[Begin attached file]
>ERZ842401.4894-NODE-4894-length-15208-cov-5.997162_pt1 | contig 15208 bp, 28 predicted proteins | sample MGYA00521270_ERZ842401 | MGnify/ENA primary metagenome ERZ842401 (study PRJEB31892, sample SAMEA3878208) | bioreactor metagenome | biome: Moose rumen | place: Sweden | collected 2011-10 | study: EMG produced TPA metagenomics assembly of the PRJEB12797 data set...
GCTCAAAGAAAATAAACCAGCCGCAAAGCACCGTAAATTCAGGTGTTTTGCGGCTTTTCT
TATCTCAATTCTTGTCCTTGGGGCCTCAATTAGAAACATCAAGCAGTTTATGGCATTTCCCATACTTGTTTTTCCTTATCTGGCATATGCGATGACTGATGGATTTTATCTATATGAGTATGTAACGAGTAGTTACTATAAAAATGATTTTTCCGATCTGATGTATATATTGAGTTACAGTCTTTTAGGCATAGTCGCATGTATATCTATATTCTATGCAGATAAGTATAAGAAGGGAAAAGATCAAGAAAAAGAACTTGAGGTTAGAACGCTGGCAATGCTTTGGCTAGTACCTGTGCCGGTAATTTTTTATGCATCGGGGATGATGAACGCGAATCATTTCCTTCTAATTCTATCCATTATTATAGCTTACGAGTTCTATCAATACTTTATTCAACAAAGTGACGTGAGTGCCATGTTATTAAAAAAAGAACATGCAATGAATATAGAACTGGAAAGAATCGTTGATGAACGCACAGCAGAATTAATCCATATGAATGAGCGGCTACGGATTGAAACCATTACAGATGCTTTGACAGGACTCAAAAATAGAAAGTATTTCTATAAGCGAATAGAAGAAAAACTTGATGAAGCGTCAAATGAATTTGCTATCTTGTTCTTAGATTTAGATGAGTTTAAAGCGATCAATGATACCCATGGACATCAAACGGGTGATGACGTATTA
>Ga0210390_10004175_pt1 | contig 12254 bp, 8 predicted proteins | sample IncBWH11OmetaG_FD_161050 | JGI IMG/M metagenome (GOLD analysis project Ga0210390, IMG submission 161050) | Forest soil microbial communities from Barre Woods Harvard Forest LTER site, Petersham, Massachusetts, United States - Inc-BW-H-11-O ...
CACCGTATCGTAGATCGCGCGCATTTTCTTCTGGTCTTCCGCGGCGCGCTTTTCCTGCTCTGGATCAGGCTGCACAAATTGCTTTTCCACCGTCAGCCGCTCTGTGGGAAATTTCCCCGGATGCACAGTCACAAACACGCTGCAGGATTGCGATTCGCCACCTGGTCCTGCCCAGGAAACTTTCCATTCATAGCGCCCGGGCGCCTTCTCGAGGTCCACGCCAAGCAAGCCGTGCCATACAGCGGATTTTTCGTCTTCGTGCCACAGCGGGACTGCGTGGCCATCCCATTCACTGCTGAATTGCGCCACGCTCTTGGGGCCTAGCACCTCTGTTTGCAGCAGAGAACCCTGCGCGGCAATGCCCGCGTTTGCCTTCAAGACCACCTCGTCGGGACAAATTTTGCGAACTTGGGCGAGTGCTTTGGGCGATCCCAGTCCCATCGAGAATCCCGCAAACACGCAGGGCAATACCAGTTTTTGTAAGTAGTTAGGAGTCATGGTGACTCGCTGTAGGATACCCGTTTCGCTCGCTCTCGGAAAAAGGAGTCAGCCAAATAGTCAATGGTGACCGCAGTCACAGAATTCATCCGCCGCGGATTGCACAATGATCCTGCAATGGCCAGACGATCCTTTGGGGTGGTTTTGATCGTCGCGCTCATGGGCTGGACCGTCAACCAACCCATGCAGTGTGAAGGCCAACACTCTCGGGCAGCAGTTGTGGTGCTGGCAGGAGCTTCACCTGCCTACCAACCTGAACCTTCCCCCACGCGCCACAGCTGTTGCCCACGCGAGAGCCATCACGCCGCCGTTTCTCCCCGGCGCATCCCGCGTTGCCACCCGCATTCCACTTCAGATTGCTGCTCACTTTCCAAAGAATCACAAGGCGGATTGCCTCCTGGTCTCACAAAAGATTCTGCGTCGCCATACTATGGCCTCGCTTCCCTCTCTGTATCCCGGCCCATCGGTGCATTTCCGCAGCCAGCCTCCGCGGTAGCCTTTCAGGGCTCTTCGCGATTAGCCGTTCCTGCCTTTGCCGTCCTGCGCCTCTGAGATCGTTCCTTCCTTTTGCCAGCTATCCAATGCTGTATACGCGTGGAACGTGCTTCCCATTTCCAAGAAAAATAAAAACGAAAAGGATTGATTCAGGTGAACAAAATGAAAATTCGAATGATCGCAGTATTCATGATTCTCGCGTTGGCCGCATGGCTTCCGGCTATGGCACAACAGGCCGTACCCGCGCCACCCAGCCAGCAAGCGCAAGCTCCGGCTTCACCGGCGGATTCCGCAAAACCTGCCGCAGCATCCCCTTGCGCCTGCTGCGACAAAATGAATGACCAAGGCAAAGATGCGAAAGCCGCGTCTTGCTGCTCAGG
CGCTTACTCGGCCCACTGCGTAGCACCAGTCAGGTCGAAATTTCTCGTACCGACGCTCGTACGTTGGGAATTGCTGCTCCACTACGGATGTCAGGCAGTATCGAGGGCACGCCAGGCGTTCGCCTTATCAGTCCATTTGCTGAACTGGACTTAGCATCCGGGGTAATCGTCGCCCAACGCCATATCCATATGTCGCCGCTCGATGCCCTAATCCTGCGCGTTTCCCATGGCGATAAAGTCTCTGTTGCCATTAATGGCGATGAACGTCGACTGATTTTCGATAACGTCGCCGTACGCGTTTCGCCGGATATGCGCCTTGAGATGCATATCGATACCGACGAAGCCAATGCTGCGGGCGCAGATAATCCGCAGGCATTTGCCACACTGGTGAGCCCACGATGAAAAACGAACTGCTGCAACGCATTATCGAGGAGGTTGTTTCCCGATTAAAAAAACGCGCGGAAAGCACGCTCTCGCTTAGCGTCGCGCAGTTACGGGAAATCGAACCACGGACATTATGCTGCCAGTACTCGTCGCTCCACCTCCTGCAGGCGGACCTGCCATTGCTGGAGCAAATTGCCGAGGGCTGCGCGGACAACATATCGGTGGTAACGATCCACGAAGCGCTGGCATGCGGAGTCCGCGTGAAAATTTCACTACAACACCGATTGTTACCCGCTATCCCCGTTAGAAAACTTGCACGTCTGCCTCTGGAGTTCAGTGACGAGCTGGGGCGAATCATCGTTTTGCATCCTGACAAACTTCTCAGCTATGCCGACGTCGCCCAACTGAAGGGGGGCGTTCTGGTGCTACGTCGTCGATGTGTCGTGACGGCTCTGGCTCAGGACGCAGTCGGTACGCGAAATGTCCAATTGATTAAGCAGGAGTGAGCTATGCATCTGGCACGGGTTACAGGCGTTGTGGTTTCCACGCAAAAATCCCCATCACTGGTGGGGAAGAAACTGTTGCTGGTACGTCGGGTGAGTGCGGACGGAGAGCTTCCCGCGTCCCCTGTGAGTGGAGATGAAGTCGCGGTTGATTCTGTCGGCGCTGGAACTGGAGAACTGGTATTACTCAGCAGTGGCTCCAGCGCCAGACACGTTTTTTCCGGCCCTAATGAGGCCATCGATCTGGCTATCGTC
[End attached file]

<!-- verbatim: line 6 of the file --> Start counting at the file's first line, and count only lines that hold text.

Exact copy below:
CGCTTACTCGGCCCACTGCGTAGCACCAGTCAGGTCGAAATTTCTCGTACCGACGCTCGTACGTTGGGAATTGCTGCTCCACTACGGATGTCAGGCAGTATCGAGGGCACGCCAGGCGTTCGCCTTATCAGTCCATTTGCTGAACTGGACTTAGCATCCGGGGTAATCGTCGCCCAACGCCATATCCATATGTCGCCGCTCGATGCCCTAATCCTGCGCGTTTCCCATGGCGATAAAGTCTCTGTTGCCATTAATGGCGATGAACGTCGACTGATTTTCGATAACGTCGCCGTACGCGTTTCGCCGGATATGCGCCTTGAGATGCATATCGATACCGACGAAGCCAATGCTGCGGGCGCAGATAATCCGCAGGCATTTGCCACACTGGTGAGCCCACGATGAAAAACGAACTGCTGCAACGCATTATCGAGGAGGTTGTTTCCCGATTAAAAAAACGCGCGGAAAGCACGCTCTCGCTTAGCGTCGCGCAGTTACGGGAAATCGAACCACGGACATTATGCTGCCAGTACTCGTCGCTCCACCTCCTGCAGGCGGACCTGCCATTGCTGGAGCAAATTGCCGAGGGCTGCGCGGACAACATATCGGTGGTAACGATCCACGAAGCGCTGGCATGCGGAGTCCGCGTGAAAATTTCACTACAACACCGATTGTTACCCGCTATCCCCGTTAGAAAACTTGCACGTCTGCCTCTGGAGTTCAGTGACGAGCTGGGGCGAATCATCGTTTTGCATCCTGACAAACTTCTCAGCTATGCCGACGTCGCCCAACTGAAGGGGGGCGTTCTGGTGCTACGTCGTCGATGTGTCGTGACGGCTCTGGCTCAGGACGCAGTCGGTACGCGAAATGTCCAATTGATTAAGCAGGAGTGAGCTATGCATCTGGCACGGGTTACAGGCGTTGTGGTTTCCACGCAAAAATCCCCATCACTGGTGGGGAAGAAACTGTTGCTGGTACGTCGGGTGAGTGCGGACGGAGAGCTTCCCGCGTCCCCTGTGAGTGGAGATGAAGTCGCGGTTGATTCTGTCGGCGCTGGAACTGGAGAACTGGTATTACTCAGCAGTGGCTCCAGCGCCAGACACGTTTTTTCCGGCCCTAATGAGGCCATCGATCTGGCTATCGTC